In addition to these new bikeway projects, the City is further prioritizing pedestrian safety with a commitment to build and repair 25 miles of sidewalks over the next two years. Projects will include sidewalk improvements along heavily-trafficked routes and corridors with significant pedestrian travel. The city is currently constructing new sidewalks along Campbellton Road and Anderson Road after receiving federal grant funding, with more sidewalk improvements in the pipeline. 

Delivering Safety and Sustainability, Fast

These changes are happening against the backdrop of wider changes coming soon to Atlanta, where the City is in the process of creating a new Department of Transportation (DOT). The new department’s launch is an opportunity to set a new strategic direction for the City’s transportation system. It’s also an opportunity to establish new project implementation routines that accelerate the pace of delivering safe and sustainable transportation infrastructure.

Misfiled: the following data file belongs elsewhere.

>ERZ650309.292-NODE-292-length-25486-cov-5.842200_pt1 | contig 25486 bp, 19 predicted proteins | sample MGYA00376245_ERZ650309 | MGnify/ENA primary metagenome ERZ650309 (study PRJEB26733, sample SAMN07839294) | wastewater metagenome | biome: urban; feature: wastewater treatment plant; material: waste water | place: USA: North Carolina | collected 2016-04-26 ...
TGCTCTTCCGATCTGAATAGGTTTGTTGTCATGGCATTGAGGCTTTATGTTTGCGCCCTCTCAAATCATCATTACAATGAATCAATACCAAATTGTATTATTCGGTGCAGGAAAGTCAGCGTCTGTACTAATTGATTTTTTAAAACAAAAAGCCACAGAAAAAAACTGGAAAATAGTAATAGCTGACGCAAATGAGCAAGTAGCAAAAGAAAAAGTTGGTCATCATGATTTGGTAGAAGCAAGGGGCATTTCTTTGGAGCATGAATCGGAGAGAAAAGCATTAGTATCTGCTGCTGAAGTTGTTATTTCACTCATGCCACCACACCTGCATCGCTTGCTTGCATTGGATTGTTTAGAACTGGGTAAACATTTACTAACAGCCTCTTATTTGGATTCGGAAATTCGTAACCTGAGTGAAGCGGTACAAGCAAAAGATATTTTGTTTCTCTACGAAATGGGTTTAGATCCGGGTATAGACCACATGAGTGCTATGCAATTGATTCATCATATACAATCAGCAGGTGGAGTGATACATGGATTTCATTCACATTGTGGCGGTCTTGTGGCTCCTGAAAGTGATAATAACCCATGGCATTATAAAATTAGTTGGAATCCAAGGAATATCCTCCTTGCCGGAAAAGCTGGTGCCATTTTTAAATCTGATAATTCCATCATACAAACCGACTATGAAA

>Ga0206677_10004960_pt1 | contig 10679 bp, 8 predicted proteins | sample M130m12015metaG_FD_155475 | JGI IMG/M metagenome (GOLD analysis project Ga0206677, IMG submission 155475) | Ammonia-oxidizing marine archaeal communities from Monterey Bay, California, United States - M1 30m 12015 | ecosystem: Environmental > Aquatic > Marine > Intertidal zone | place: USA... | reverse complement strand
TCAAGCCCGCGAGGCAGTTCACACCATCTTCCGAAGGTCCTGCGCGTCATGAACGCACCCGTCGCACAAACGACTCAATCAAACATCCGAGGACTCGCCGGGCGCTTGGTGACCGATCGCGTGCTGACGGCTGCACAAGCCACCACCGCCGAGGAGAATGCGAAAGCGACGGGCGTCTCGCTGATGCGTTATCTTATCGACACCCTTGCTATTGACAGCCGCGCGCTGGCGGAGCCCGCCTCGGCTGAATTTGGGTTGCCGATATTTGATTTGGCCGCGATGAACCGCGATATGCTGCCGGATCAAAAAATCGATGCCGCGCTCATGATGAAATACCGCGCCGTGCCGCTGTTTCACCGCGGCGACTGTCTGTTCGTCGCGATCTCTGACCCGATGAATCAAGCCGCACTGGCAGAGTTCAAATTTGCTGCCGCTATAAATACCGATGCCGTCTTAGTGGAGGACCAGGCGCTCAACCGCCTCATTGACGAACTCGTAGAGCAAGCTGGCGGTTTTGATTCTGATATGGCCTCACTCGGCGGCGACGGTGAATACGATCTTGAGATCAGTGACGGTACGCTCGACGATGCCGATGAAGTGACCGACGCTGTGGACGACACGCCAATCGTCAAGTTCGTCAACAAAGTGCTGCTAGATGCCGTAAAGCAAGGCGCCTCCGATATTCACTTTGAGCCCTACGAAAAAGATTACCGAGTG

That is exactly what Atlanta is leveraging NACTO’s support to accomplish through the Climate Challenge. As a Climate Challenge Accelerator city, Atlanta is working with NACTO to develop internal procedures to quickly deliver the street design projects laid out in Atlanta’s Action Plan. Working across agency lines with City Planning, Public Works, and RENEW Atlanta, NACTO is providing design and implementation best practices that will help City staff deliver projects efficiently now and moving forward. 

With safety and with climate change work, it is critical to move fast. Mayor Bottoms’ announcement prioritizes ‘quick-build’ projects, which use low-cost, easy-to-install materials (like paint and bollards) to build new lanes, and build momentum for change by making project benefits real rather than merely describing them in a public meeting. The City can then see how their designs work and make modifications before implementing projects in costly concrete—enabling Atlanta to build momentum and move nimbly to deliver safer, more comfortable streets for everyone. 

A Win for Safety, Transportation Access, and Climate Action